On December 28, 2020, the National Institutes of Health announced the fifth phase 3 trial for COVID-19 vaccines in the United States has begun enrolling adult volunteers. Results from the phase 1 clinical trial for the NVX-CoV2373 vaccine were published online December 10, 2020 in The New England Journal of Medicine.

The Advisory Committee on Immunization Practices has published guidelines on the ethical principles for the initial allocation for this scarce resource. [2]

According to recommendations of the Centers for Disease Control and Prevention’s (CDC’s) Advisory Committee on Immunization Practices, the first 2 groups to get the vaccines will be healthcare workers (1a) and residents of long-term care facilities (1b). [3]

Young children are likely to be assigned lower priority for vaccines because it is young adults who are the main drivers of transmission in the United States. [4]

The next 2 priority groups will be front-line essential workers and adults 75 years and older (1c); and adults 65-74 years, individuals 16-64 years with high-risk medical conditions, and essential workers who did not qualify for inclusion in Phase 1b (1d).

In addition to the complexity of finding the most effective vaccine candidates, the production process is also important for manufacturing the vaccine to the scale needed globally. Other variables that increase complexity of distribution include storage requirements (eg, frozen vs refrigerated) and whether more than a single injection is required for optimal immunity. Several technological methods (eg, DNA, RNA, inactivated, viral vector, protein subunit) are available for vaccine development. Vaccine attributes (eg, number of doses, speed of development, scalability) depend on the type of technological method employed. [5, 6, 7]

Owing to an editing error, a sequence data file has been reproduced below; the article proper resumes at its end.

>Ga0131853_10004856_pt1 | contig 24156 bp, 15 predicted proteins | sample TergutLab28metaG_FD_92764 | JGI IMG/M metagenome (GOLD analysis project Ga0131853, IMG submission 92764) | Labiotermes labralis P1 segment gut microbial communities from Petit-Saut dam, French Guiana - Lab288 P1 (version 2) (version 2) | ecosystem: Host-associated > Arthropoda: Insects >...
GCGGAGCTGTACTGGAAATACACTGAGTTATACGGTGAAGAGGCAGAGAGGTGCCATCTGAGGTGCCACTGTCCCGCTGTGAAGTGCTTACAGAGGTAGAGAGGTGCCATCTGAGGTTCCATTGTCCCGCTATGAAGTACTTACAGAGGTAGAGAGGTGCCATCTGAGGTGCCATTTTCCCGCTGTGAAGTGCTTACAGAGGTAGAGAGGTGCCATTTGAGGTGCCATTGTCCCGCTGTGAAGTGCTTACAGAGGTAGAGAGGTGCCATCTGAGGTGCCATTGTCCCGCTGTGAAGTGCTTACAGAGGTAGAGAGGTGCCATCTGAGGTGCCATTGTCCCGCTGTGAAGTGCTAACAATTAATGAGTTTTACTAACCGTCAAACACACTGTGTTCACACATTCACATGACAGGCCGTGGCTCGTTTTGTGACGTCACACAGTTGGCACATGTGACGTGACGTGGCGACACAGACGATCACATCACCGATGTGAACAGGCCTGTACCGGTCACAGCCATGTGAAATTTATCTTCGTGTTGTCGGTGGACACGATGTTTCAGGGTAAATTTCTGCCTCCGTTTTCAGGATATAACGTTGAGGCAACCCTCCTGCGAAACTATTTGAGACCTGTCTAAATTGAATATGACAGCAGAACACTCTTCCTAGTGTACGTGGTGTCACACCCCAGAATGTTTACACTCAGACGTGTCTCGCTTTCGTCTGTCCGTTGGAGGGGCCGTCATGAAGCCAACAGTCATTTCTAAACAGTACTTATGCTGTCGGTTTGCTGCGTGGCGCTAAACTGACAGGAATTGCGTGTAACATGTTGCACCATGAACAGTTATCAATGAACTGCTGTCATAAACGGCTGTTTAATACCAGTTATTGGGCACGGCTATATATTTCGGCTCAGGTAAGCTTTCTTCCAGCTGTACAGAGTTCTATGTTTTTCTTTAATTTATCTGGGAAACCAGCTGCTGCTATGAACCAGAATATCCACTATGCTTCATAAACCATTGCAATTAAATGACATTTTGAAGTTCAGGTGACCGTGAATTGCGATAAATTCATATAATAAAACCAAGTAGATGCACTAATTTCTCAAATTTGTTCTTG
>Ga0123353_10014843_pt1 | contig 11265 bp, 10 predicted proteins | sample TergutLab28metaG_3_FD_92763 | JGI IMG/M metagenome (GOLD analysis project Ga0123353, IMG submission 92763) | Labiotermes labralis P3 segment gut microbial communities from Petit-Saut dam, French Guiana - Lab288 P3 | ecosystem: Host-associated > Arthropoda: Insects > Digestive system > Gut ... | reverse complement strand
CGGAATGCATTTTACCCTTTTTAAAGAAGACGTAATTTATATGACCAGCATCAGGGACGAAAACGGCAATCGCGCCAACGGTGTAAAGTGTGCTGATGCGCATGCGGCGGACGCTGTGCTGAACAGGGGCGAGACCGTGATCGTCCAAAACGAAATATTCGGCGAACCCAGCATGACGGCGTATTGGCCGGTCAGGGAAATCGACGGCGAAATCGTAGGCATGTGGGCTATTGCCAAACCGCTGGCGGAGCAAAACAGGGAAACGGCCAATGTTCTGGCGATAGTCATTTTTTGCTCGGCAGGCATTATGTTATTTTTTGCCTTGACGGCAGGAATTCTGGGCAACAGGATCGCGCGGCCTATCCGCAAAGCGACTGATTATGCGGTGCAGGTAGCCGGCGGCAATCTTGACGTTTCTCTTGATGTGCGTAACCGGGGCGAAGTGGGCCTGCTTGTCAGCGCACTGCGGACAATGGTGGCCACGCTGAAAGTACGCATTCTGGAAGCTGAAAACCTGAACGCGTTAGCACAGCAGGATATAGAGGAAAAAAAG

Some methods have been used in the development of previous vaccines, whereas others are newly developed. For example, mRNA vaccines for influenza, rabies, and Zika virus have been previously tested in animals. [8]

Examples of advantages and disadvantages of the various vaccine technologies are included in Table 1. [6, 7, 8]

Table 1. Vaccine Platform Characteristics (Open Table in a new window)




Vaccine Candidate (Manufacturer)


Fast development speed; low- to-medium manufacturing scale


BNT-162b2 (Pfizer, BioNTech);

mRNA-1273 (Moderna)


Fast development speed; medium manufacturing scale


INO-4800 (Inovio)

Viral vector

Medium development; high manufacturing scale

1 or 2

AZA-1222 Ad5-CoV (AstraZeneca; Oxford University);

Ad26.COV2.S (Johnson & Johnson)

Protein subunit

Medium- to-fast development; high manufacturing scale


NVX-CoV2373 (Novavax)

Vaccines in Late-Stage Development

The following vaccines are in, or have completed, phase 3 clinical trials in the United States.

On December 18, 2020, the US Food and Drug Administration (FDA) granted Emergency Use Authorization (EUA) for the mRNA-1273 SARS-CoV-2 vaccine in individuals 18 years and older, after its Vaccines and Related Biological Products Advisory Committee (VRBPAC) voted to recommend (20 yes, 0 no, 1 abstention) the EUA on December 17.